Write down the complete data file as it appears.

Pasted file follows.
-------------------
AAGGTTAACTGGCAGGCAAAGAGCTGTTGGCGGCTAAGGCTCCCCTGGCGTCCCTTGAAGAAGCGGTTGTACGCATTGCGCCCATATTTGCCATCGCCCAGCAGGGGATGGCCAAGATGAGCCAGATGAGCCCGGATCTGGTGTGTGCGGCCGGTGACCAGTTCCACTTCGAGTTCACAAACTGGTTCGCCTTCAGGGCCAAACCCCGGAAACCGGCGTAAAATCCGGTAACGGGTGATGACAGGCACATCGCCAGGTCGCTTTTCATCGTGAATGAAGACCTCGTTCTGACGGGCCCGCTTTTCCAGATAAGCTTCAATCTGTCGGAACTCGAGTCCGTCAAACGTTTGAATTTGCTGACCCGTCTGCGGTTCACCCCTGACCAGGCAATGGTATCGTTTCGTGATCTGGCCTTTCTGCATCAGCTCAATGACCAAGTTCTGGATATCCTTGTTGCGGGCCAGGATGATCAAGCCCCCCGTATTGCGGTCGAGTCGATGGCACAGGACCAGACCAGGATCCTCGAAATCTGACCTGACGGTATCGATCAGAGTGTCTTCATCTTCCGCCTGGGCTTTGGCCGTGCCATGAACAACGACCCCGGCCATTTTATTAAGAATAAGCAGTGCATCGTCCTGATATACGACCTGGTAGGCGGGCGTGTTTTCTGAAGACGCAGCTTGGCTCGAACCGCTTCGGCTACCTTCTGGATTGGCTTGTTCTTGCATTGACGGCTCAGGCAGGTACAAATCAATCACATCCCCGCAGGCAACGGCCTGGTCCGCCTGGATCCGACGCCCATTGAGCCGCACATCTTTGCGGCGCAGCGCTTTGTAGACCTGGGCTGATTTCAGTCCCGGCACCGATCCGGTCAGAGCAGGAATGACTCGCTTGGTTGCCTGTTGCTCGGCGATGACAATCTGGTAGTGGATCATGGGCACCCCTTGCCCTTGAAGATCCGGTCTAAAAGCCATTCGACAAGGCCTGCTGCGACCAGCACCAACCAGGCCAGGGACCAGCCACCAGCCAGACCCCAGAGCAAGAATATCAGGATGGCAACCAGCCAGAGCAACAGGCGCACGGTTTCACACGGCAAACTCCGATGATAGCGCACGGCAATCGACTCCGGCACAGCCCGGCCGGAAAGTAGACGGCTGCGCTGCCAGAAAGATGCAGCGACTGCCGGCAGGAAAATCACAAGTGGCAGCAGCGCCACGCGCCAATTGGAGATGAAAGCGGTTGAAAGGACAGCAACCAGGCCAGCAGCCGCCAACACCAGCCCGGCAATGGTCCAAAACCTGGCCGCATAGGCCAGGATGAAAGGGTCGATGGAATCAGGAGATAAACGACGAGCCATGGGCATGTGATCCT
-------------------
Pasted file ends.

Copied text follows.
AAGGTTAACTGGCAGGCAAAGAGCTGTTGGCGGCTAAGGCTCCCCTGGCGTCCCTTGAAGAAGCGGTTGTACGCATTGCGCCCATATTTGCCATCGCCCAGCAGGGGATGGCCAAGATGAGCCAGATGAGCCCGGATCTGGTGTGTGCGGCCGGTGACCAGTTCCACTTCGAGTTCACAAACTGGTTCGCCTTCAGGGCCAAACCCCGGAAACCGGCGTAAAATCCGGTAACGGGTGATGACAGGCACATCGCCAGGTCGCTTTTCATCGTGAATGAAGACCTCGTTCTGACGGGCCCGCTTTTCCAGATAAGCTTCAATCTGTCGGAACTCGAGTCCGTCAAACGTTTGAATTTGCTGACCCGTCTGCGGTTCACCCCTGACCAGGCAATGGTATCGTTTCGTGATCTGGCCTTTCTGCATCAGCTCAATGACCAAGTTCTGGATATCCTTGTTGCGGGCCAGGATGATCAAGCCCCCCGTATTGCGGTCGAGTCGATGGCACAGGACCAGACCAGGATCCTCGAAATCTGACCTGACGGTATCGATCAGAGTGTCTTCATCTTCCGCCTGGGCTTTGGCCGTGCCATGAACAACGACCCCGGCCATTTTATTAAGAATAAGCAGTGCATCGTCCTGATATACGACCTGGTAGGCGGGCGTGTTTTCTGAAGACGCAGCTTGGCTCGAACCGCTTCGGCTACCTTCTGGATTGGCTTGTTCTTGCATTGACGGCTCAGGCAGGTACAAATCAATCACATCCCCGCAGGCAACGGCCTGGTCCGCCTGGATCCGACGCCCATTGAGCCGCACATCTTTGCGGCGCAGCGCTTTGTAGACCTGGGCTGATTTCAGTCCCGGCACCGATCCGGTCAGAGCAGGAATGACTCGCTTGGTTGCCTGTTGCTCGGCGATGACAATCTGGTAGTGGATCATGGGCACCCCTTGCCCTTGAAGATCCGGTCTAAAAGCCATTCGACAAGGCCTGCTGCGACCAGCACCAACCAGGCCAGGGACCAGCCACCAGCCAGACCCCAGAGCAAGAATATCAGGATGGCAACCAGCCAGAGCAACAGGCGCACGGTTTCACACGGCAAACTCCGATGATAGCGCACGGCAATCGACTCCGGCACAGCCCGGCCGGAAAGTAGACGGCTGCGCTGCCAGAAAGATGCAGCGACTGCCGGCAGGAAAATCACAAGTGGCAGCAGCGCCACGCGCCAATTGGAGATGAAAGCGGTTGAAAGGACAGCAACCAGGCCAGCAGCCGCCAACACCAGCCCGGCAATGGTCCAAAACCTGGCCGCATAGGCCAGGATGAAAGGGTCGATGGAATCAGGAGATAAACGACGAGCCATGGGCATGTGATCCT